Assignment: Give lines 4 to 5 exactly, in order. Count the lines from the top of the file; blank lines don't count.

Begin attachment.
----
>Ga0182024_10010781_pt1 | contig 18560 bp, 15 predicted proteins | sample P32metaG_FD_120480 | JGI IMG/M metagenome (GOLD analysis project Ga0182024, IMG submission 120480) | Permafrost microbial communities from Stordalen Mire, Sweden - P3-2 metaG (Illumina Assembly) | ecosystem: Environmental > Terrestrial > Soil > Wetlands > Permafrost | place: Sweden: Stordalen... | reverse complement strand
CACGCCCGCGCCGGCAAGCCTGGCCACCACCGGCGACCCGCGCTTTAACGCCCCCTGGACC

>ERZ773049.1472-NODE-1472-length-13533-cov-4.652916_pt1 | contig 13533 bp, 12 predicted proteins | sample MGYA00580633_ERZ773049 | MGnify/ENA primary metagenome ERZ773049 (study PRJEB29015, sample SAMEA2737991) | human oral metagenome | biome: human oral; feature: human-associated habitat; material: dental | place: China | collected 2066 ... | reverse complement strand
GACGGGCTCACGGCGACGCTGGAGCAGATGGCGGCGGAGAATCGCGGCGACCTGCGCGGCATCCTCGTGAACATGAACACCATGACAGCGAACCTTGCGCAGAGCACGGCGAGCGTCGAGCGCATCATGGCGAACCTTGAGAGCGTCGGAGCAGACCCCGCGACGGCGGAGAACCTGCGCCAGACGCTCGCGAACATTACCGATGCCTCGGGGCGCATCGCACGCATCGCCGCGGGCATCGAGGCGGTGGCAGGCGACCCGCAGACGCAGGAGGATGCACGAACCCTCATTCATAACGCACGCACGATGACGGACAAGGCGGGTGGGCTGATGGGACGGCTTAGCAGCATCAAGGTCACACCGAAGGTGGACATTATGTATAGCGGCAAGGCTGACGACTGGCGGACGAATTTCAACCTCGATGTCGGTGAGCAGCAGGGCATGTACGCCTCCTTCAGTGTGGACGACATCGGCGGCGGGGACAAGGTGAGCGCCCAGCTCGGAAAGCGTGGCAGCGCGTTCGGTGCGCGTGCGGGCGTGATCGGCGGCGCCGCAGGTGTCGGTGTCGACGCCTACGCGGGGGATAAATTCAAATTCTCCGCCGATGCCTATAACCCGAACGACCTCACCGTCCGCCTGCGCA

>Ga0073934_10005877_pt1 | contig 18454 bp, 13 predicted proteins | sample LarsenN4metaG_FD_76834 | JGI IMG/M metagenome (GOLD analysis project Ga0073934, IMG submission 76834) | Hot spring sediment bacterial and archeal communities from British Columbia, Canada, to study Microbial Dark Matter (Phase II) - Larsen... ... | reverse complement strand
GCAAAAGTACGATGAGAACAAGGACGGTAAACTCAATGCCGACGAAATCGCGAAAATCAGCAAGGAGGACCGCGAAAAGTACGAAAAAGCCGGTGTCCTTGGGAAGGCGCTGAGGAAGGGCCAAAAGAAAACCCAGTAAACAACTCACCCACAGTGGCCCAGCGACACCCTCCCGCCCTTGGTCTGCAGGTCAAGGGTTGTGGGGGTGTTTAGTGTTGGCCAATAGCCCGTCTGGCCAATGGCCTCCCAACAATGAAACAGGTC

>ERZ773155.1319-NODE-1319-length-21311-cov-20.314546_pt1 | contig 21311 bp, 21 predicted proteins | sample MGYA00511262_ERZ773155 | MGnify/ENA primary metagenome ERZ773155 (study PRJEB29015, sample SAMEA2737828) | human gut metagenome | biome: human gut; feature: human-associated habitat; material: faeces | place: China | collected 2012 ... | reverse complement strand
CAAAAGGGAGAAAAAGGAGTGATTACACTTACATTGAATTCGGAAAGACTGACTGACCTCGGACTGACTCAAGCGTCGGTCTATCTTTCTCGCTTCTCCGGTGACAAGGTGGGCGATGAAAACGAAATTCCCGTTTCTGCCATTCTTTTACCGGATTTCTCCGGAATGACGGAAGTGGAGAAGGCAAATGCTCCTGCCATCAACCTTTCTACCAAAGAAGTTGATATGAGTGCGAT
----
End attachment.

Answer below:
GACGGGCTCACGGCGACGCTGGAGCAGATGGCGGCGGAGAATCGCGGCGACCTGCGCGGCATCCTCGTGAACATGAACACCATGACAGCGAACCTTGCGCAGAGCACGGCGAGCGTCGAGCGCATCATGGCGAACCTTGAGAGCGTCGGAGCAGACCCCGCGACGGCGGAGAACCTGCGCCAGACGCTCGCGAACATTACCGATGCCTCGGGGCGCATCGCACGCATCGCCGCGGGCATCGAGGCGGTGGCAGGCGACCCGCAGACGCAGGAGGATGCACGAACCCTCATTCATAACGCACGCACGATGACGGACAAGGCGGGTGGGCTGATGGGACGGCTTAGCAGCATCAAGGTCACACCGAAGGTGGACATTATGTATAGCGGCAAGGCTGACGACTGGCGGACGAATTTCAACCTCGATGTCGGTGAGCAGCAGGGCATGTACGCCTCCTTCAGTGTGGACGACATCGGCGGCGGGGACAAGGTGAGCGCCCAGCTCGGAAAGCGTGGCAGCGCGTTCGGTGCGCGTGCGGGCGTGATCGGCGGCGCCGCAGGTGTCGGTGTCGACGCCTACGCGGGGGATAAATTCAAATTCTCCGCCGATGCCTATAACCCGAACGACCTCACCGTCCGCCTGCGCA

>Ga0073934_10005877_pt1 | contig 18454 bp, 13 predicted proteins | sample LarsenN4metaG_FD_76834 | JGI IMG/M metagenome (GOLD analysis project Ga0073934, IMG submission 76834) | Hot spring sediment bacterial and archeal communities from British Columbia, Canada, to study Microbial Dark Matter (Phase II) - Larsen... ... | reverse complement strand